In Havana, Cuba, the idea of classifying streets based on their functions for all street users, which is also applied in MORE, is taking ground.
Traditionally, urban road classifications were based on the importance of each road for the movement of motorised vehicles, using terms such as “primary route” and “distributor”. The Link & Place concept developed at UCL uses a new two-dimensional classification of ‘movement’ (by all modes of transport) and ‘place’ (importance of the road or street as a destination in itself). This alternative classification is powerful because it broadens the range of stakeholders involved, the agreed functions of each street, and the types of road designs proposed.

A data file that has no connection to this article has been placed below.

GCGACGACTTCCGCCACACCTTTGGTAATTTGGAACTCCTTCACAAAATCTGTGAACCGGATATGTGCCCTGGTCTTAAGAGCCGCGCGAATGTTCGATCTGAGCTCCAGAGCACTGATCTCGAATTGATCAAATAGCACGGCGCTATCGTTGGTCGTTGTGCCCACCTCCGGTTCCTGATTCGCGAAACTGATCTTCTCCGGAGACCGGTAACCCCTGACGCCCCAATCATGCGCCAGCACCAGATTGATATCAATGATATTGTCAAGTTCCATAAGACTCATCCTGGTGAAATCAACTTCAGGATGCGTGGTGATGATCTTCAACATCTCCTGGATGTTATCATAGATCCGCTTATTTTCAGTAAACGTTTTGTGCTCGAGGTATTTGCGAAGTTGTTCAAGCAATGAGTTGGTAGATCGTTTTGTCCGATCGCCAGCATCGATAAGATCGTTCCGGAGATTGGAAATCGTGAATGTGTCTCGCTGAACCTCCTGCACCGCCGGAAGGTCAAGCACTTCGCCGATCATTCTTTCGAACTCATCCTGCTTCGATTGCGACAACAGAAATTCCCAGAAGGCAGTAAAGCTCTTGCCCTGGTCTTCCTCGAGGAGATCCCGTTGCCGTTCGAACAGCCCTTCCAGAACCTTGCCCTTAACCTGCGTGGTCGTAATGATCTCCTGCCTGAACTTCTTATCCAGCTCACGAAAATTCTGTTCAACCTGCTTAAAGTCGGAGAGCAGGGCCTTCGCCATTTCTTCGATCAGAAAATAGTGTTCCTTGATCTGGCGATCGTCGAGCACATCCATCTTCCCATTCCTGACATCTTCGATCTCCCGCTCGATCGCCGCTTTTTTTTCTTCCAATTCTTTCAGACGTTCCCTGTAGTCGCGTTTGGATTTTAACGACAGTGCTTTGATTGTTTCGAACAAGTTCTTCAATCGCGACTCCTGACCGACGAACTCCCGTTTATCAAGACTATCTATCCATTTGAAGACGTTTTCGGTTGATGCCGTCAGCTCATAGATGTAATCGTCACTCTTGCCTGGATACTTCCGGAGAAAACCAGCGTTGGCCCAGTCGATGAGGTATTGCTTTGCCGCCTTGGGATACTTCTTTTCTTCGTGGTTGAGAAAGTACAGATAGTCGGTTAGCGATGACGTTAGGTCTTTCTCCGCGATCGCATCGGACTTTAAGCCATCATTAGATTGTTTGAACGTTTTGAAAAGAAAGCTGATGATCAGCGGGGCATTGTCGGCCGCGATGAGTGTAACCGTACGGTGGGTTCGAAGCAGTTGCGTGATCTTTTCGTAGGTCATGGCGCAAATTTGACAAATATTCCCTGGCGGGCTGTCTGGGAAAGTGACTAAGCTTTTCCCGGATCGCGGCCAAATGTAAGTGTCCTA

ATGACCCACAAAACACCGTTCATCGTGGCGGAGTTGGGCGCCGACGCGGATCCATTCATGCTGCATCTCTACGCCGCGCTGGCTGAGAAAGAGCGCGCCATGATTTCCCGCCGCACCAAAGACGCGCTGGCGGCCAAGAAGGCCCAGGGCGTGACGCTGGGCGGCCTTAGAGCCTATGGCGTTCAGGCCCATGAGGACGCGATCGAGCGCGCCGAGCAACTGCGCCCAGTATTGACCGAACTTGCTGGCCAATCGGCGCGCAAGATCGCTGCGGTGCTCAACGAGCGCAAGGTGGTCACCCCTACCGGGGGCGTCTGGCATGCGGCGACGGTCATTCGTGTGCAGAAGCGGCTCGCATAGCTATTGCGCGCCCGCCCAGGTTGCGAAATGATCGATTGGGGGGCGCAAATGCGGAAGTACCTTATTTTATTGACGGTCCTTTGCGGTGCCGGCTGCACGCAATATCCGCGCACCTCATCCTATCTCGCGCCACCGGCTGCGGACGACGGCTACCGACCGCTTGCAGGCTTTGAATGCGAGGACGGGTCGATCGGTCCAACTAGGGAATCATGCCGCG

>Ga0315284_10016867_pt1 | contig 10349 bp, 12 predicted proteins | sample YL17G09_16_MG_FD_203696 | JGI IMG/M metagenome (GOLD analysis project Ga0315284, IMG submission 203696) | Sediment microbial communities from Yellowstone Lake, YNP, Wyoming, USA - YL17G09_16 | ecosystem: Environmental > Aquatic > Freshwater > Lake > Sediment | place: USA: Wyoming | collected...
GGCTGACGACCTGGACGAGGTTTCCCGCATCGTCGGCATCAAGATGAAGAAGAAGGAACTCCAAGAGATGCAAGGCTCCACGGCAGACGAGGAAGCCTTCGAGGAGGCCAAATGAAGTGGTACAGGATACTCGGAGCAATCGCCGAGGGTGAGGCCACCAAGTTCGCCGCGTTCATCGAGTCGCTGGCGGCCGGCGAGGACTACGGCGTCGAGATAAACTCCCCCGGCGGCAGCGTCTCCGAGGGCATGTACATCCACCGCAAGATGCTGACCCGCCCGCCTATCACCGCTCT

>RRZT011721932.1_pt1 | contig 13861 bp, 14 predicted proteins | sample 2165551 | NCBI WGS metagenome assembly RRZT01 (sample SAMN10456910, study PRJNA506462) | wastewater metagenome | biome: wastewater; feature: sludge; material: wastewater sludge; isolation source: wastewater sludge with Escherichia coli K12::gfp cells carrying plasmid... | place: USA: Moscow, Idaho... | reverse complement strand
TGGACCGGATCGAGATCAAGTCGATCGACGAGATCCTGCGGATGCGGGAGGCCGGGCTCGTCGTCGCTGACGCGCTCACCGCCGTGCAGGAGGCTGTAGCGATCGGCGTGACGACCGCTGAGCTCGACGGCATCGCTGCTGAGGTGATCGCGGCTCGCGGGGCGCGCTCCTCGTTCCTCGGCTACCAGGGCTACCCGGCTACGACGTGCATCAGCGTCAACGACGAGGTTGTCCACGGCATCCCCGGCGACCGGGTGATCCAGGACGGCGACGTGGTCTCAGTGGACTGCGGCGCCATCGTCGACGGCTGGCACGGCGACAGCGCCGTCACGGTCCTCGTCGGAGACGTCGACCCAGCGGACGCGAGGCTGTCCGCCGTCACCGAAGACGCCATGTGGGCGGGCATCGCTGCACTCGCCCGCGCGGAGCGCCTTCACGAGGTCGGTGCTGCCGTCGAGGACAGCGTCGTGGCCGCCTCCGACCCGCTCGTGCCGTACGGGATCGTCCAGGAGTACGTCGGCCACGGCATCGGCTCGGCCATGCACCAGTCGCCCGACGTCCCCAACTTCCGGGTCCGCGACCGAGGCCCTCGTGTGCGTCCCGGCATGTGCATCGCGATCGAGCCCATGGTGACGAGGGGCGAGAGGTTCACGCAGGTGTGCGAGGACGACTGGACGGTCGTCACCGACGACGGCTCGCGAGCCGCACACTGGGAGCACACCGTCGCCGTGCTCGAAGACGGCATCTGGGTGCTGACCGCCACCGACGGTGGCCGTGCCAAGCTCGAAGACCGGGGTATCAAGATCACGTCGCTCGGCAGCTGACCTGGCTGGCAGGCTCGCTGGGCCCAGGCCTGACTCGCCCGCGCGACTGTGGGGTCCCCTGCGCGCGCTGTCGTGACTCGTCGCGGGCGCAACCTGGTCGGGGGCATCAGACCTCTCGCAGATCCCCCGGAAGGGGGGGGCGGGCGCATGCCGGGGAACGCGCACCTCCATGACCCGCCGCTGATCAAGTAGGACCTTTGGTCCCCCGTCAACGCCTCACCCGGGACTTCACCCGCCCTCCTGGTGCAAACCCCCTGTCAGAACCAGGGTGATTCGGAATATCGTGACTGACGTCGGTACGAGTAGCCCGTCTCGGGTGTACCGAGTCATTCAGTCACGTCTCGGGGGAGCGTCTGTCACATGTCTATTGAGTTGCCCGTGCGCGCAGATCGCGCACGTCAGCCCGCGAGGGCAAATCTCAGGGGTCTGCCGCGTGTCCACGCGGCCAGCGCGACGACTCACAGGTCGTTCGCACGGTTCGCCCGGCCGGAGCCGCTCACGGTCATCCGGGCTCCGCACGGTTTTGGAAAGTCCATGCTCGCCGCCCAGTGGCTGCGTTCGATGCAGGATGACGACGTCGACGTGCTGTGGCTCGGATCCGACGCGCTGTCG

This concept is currently being used in the MORE cities and has previously been applied in cities around the world – but seldom in countries with low motorisation rates, such as Cuba. Adriana Ortegon and Paulo Anciaes from UCL are working with CUJAE (Universidad Tecnológica de la Habana José Antonio Echeverría) and Dirección General de Transporte de la Habana to develop a new Link & Place classification for Havana’s road network, as a part of the STEPS-Havana project.